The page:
Colorado Symphony tries to address Denver's marijuana concerns over 'Classically Cannabis' concerts

DENVER - The Colorado Symphony says a series of marijuana-themed fundraising concerts will be invitation only in an attempt to address concerns that audiences were going to break the law by smoking weed in public.

In a statement Tuesday, the symphony also said it was removing information about the three events scheduled to start later this month from its website and refunding tickets purchased already. The "Classically Cannabis: The High Note Series" events at Denver's Space Gallery will now be open to a list of VIP guests by invitation.

After the symphony announced the concerts in April, the Denver city attorney warned the organization in a letter that they could violate laws against public marijuana consumption.

"We provide you with this letter to dissuade you from hosting the event; however, if you go forward, we will exercise any and all options available to the City of Denver to halt the event and hold the business owners, event organizers responsible for any violations of law. We are also ready to hold individual attendees responsible for any violations of City ordinances or state law prohibiting public consumption of marijuana," states the letter signed by Stacie Louks, director of the Denver Department of Excise and Licenses.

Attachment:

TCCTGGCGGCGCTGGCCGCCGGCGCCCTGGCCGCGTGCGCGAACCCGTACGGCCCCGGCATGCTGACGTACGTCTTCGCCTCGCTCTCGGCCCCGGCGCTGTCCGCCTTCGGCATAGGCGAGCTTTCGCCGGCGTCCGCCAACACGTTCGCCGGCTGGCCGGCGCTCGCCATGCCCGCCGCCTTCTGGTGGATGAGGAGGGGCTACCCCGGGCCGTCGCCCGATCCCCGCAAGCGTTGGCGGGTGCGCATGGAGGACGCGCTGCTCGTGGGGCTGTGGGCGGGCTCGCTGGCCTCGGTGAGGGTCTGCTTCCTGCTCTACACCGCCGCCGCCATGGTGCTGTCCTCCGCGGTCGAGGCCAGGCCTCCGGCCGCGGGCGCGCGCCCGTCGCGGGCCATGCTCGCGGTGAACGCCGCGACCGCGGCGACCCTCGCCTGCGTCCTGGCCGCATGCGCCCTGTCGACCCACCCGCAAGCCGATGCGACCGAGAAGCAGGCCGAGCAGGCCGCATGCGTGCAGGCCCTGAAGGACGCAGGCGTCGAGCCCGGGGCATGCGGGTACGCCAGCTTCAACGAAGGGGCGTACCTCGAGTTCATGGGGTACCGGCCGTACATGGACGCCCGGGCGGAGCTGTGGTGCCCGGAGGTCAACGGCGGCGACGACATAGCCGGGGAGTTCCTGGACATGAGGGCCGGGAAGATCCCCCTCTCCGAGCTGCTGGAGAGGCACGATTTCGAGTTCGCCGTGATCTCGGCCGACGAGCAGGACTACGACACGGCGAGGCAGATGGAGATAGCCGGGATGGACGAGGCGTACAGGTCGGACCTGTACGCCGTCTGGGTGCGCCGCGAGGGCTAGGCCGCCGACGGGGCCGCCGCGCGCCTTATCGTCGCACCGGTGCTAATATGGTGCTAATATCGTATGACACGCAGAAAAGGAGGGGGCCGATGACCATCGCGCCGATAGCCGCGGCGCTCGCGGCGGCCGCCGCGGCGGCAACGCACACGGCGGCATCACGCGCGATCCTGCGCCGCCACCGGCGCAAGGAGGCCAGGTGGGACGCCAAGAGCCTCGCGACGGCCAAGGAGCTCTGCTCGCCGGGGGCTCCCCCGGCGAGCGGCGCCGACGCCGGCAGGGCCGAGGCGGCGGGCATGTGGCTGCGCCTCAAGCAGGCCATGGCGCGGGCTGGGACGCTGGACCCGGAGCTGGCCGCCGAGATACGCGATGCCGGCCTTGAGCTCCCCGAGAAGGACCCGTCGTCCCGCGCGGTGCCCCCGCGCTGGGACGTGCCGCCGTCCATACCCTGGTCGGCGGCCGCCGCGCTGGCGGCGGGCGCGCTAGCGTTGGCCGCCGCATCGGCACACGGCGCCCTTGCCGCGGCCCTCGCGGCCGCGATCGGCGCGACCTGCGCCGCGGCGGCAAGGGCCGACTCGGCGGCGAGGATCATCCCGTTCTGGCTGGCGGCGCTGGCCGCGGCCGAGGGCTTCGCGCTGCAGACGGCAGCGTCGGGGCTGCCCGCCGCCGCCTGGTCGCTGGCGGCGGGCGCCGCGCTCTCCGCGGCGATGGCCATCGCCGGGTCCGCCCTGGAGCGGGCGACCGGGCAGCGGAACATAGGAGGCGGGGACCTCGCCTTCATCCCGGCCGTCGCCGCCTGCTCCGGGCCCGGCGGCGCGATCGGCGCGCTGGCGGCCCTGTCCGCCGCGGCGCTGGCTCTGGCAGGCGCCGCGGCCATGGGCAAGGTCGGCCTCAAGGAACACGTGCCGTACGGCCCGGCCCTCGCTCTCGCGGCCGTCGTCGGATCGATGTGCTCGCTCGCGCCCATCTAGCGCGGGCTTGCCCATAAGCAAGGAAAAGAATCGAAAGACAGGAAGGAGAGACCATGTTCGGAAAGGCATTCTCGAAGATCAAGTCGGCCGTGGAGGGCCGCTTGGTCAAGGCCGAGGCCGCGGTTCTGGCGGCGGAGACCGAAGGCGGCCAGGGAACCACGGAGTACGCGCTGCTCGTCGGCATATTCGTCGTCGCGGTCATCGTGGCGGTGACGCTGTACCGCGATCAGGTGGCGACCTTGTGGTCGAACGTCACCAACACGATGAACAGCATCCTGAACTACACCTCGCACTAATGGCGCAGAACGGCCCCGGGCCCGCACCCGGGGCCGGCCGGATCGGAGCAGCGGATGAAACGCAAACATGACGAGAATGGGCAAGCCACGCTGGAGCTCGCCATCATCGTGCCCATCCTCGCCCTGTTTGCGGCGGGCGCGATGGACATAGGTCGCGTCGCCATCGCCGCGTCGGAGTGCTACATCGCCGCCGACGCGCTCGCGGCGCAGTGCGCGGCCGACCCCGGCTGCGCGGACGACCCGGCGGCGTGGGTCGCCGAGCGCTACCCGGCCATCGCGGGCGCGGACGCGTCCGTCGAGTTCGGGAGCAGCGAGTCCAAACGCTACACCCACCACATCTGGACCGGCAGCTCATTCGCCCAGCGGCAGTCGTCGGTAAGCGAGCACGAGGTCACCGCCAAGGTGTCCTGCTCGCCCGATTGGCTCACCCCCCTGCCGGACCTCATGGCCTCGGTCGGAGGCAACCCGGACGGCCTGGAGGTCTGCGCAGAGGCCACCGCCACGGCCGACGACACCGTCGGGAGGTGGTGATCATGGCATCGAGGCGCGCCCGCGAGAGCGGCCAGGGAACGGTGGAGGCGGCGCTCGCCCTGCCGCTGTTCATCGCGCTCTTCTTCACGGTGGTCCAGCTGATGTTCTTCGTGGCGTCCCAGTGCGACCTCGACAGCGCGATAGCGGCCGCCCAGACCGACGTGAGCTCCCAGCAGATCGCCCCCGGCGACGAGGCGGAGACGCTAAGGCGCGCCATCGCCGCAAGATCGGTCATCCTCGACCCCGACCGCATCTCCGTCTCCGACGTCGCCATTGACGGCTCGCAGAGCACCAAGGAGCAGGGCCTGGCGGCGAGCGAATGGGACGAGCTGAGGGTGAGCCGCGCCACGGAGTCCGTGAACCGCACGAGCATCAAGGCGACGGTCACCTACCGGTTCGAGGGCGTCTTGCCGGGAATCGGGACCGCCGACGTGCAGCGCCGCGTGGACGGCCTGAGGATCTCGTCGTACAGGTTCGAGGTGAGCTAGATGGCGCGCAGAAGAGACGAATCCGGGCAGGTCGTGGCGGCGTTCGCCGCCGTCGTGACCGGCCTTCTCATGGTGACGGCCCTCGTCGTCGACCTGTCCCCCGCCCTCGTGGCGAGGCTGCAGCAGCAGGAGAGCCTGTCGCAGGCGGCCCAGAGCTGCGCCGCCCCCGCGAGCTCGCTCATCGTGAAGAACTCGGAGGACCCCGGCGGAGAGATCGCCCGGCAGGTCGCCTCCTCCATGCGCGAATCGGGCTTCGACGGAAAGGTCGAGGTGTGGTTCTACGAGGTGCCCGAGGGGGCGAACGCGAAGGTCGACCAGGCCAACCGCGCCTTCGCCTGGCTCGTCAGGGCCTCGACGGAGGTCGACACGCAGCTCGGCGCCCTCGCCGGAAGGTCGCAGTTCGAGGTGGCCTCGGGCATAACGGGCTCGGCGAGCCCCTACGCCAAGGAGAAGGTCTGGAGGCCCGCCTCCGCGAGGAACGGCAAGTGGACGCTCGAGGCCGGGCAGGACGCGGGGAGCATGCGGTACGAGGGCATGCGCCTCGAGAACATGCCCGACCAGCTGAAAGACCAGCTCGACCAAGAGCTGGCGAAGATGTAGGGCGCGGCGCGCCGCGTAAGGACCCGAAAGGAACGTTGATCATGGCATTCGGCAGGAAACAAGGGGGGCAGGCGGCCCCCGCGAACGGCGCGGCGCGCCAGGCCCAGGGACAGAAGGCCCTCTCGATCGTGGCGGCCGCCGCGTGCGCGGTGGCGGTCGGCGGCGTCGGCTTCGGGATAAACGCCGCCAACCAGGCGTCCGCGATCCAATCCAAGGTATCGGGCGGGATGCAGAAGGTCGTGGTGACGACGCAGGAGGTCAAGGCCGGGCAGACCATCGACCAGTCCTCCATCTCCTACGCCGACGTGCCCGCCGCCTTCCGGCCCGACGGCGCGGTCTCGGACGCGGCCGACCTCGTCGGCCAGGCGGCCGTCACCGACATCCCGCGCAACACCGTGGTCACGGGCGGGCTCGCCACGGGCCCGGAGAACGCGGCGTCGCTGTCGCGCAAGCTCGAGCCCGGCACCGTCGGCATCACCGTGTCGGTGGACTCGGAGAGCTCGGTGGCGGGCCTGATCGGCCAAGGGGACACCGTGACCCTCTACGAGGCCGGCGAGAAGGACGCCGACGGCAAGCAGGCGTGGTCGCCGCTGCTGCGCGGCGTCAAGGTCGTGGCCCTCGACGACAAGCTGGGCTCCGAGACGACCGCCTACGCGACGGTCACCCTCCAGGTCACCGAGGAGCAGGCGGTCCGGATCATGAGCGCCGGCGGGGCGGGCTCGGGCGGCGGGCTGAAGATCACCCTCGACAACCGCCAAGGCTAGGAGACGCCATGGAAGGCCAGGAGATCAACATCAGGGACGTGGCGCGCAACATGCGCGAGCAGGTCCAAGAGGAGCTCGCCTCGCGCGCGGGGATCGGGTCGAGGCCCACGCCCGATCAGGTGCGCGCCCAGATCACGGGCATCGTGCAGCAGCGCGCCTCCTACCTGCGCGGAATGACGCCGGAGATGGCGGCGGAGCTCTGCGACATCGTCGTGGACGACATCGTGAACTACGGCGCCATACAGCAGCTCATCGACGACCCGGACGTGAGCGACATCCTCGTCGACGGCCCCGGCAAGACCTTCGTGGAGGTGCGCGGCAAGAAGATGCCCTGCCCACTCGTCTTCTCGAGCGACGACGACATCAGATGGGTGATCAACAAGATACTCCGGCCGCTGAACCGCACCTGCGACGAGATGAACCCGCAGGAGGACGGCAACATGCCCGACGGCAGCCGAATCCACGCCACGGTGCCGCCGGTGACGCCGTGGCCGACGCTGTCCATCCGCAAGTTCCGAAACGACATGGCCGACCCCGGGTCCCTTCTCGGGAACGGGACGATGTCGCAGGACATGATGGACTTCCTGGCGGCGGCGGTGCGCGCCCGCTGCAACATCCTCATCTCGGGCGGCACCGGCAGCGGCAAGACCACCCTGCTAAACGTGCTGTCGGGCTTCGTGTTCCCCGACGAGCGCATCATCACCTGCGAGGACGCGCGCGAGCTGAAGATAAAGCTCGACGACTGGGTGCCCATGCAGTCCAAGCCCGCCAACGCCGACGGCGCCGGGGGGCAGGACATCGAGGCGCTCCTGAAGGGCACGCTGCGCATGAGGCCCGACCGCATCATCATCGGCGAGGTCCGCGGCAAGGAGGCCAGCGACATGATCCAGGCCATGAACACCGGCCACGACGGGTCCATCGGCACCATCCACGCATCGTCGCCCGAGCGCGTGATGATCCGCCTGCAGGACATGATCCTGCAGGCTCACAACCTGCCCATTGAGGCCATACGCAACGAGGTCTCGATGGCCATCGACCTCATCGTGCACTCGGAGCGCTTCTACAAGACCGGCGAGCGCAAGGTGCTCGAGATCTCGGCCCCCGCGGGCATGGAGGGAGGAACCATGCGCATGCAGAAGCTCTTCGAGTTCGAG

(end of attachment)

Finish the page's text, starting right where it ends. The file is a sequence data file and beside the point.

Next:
Colorado became the first state in the nation to legalize marijuana for recreational use after state voters passed a ballot measure, Amendment 64, in 2012. Under the law, people 21 and older can use the drug in private, possess up to 1 ounce of pot and grow up to six marijuana plants.

The city's letter, however, reminds Colorado Symphony CEO/Co-Chair Jerome H. Kern that Amendment 64's "immunity from prosecution under state and local laws granted for adult possession and consumption does not extend to smoking 'openly and publicly or in a manner that endangers others.'"

The symphony said its new rules in the wake of the warning were worked out after consultation with the city attorney.

The city's legal warnings have marijuana advocates fuming.

"Don't they have anything better to do?" asked Rob Corry, an attorney who represents the marijuana industry. He said the city is going out of its way to put a kibosh on the cannabis centered event.

"You still have to buy a ticket. It is still a private event. And every adult that comes into the event consents to the purpose of that event," Corry said. 

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